I threw fastball, changeup and slider mostly. I used to stay with those three, but I could throw a curveball if I wanted to. I think, first off, [the Detroit Tigers] lose my rights after this year, so I'd be eligible for the MLB draft again this year if something like that happened. But I couldn't even see myself playing baseball again. I don't know what would have to happen to make me play baseball. Hopefully it never comes to that.
[My dad, MLB pitcher Pat Mahomes] was fine with [me choosing football over baseball]. He really just told me, whatever I do, just be the best at it. He and my mom both, they really leave it all up to me. I know I'll make the best decision for myself. They just told me to go all in whatever you do.
I wish I had thrown [the 78-yard pass] further [at my pro day]. I didn't throw a spiral, so it could have maybe went further, but it was still a good throw.
Against TCU my sophomore year, I was hurt so I was kind of like limping. I threw one, I think it was like 70 yards into the end zone on a Hail Mary on one of the last plays of the game. So I feel like if I have the power, I could definitely throw that out there and get it to the end zone almost from a touchback.
Brett Favre and Aaron Rodgers were the two guys I really watched. A little bit of Ben Roethlisberger, as well. I really watched and watched the film over. I watched Brett when I was young, just watching his game. When I got older, I started watching Aaron. I really started studying his game and how he extends plays and the quick release he has.
There are a lot of [quarterbacks teams compare me to]. You hear Brett Favre. You hear Jay Cutler, Matthew Stafford. You hear Aaron, you hear some Big Ben. It's a lot of people. I feel like I play so unique that it's hard to put me at one guy.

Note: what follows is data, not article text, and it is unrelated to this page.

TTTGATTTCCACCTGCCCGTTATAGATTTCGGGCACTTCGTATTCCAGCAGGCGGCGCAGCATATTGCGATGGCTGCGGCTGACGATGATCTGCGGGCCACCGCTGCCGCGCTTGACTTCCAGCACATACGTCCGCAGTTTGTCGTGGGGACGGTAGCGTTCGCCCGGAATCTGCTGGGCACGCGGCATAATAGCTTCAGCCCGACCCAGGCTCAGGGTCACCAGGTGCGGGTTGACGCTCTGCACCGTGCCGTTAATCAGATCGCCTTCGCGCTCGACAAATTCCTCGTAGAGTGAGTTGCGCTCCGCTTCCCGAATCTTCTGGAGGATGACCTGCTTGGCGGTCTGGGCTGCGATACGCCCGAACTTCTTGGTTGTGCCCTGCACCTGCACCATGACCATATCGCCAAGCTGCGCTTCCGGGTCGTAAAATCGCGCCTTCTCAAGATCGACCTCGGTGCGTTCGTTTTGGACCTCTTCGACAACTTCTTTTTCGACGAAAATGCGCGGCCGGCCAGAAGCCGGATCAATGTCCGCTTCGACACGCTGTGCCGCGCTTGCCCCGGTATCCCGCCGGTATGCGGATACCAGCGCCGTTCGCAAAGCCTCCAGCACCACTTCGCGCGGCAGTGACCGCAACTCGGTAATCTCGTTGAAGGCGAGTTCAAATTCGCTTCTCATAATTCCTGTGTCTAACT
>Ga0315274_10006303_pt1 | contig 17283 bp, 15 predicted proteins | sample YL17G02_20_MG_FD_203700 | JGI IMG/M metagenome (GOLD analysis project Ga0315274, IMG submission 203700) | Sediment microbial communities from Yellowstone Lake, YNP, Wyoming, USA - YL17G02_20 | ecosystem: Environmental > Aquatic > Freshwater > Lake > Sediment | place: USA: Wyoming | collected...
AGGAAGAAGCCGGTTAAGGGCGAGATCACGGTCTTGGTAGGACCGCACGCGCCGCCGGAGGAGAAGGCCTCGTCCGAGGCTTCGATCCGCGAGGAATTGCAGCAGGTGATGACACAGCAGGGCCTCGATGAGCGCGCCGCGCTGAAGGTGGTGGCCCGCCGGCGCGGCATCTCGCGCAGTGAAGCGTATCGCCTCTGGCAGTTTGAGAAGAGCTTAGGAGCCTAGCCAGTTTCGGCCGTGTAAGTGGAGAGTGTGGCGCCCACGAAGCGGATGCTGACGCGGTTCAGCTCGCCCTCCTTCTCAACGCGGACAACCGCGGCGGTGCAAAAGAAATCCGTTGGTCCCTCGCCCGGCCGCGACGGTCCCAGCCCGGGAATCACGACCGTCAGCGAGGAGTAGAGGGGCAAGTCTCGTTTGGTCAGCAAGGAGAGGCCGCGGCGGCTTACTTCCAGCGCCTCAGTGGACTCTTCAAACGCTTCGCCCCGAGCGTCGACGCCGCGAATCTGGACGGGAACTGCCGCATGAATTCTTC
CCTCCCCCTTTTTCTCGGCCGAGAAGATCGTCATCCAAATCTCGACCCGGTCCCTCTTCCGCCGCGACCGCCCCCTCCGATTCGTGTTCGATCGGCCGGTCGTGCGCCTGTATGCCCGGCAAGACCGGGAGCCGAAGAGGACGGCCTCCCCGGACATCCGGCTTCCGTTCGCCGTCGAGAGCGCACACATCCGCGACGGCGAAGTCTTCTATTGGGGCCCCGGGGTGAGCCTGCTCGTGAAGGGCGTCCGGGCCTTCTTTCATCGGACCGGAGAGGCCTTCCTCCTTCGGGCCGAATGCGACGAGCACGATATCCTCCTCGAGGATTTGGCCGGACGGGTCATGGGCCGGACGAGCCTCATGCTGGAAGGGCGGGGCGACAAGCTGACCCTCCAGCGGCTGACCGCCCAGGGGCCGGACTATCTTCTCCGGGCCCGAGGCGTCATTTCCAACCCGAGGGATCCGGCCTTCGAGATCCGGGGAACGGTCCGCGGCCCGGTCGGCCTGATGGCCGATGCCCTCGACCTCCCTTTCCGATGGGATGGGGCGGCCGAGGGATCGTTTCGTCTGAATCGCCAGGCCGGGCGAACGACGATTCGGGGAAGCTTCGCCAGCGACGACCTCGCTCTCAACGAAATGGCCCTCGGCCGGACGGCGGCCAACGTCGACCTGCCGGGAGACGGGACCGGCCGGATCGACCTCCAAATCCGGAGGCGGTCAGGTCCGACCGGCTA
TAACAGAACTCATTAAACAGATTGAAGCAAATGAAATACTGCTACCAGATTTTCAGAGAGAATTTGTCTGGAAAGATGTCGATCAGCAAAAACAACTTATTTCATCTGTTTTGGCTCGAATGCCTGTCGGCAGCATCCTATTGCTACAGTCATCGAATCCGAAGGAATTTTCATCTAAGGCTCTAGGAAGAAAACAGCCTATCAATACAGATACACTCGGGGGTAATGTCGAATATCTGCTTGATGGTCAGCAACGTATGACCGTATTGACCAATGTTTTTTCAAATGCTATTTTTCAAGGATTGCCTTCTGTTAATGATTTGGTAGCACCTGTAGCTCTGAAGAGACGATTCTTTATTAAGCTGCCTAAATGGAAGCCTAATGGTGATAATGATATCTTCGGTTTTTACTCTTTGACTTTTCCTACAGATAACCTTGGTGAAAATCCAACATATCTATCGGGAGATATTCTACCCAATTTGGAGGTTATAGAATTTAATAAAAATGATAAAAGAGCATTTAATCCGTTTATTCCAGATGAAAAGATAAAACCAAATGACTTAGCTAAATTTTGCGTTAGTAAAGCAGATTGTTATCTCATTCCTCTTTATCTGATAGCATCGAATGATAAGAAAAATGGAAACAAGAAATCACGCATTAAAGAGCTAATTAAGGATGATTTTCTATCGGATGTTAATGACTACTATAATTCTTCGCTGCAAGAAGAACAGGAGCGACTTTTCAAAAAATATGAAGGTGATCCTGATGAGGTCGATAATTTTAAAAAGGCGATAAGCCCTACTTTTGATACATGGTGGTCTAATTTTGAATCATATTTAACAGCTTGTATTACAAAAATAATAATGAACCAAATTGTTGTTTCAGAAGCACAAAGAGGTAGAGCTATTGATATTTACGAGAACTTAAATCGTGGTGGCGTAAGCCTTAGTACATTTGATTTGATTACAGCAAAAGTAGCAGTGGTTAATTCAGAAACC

I just met with [Roethlisberger] a little bit. He just said, "What's up?" and stuff like that. It was just cool meeting him and getting to see a guy like that. He's gonna be a Hall of Famer. You like to meet those guys. Hopefully at some point, I get to pick his brain a little bit more and talk to him about what made him so good.
I try not to [pay attention to mock drafts], but it's hard not to when you have Twitter. For the most part, I try to stay away from them. I see them on my Twitter feed and stuff like that, but I don't really look into it.
Being a competitor, you want to be that first guy [selected]. You want to be in the first round. That's the dream. That's what you see on draft night. You watch that stuff. But if I do go in the second round for some reason, I'll just make the best out of my opportunity. You look at Derek Carr, he probably thought he was going in the first round. He went into the second round and he was probably the best quarterback in that class. Now he's an MVP-caliber quarterback.
Never, ever, ever. [I can't replicate the Oklahoma game -- 52 completions on 88 attempts for 734 yards] because you only have one overtime. There would probably be no chance ever, unless something dramatically changed in the NFL.
[The decision to go to Texas Tech was based on] the respect I had for [Coach Kliff Kingsbury], the loyalty that he showed in me and just his track record with quarterbacks and how good he was at getting the best out of the guys he coached.
There are a lot of offenses that run similar offenses as Texas Tech. I feel like it's the way of college football is now and a lot of that spread is coming to the NFL, as well.
There are some teams that talk about [the degree of difficulty in the Big XII]. But when they see me play against LSU or play against Arkansas with guys in the NFL, and Oklahoma even, they see me still doing good against those teams. That's all they need to see really.
It definitely helps out a ton that [Kingsbury was a QB]. How smart he is, how hard he works, you respect that. You respect that he's been through the process. He knows exactly what it takes to be a great player and so you just respect what he says.
I think it hurts that [Kingsbury] has a better fashion sense [than me] now. I might get a little money, so I might be able to catch up with him.
I feel like I already have [proven myself]. Just showing my knowledge of the game and really just showing my passion for the game. That's the biggest thing teams want to see. They want to know that you're real and that you'll put in the work to be great.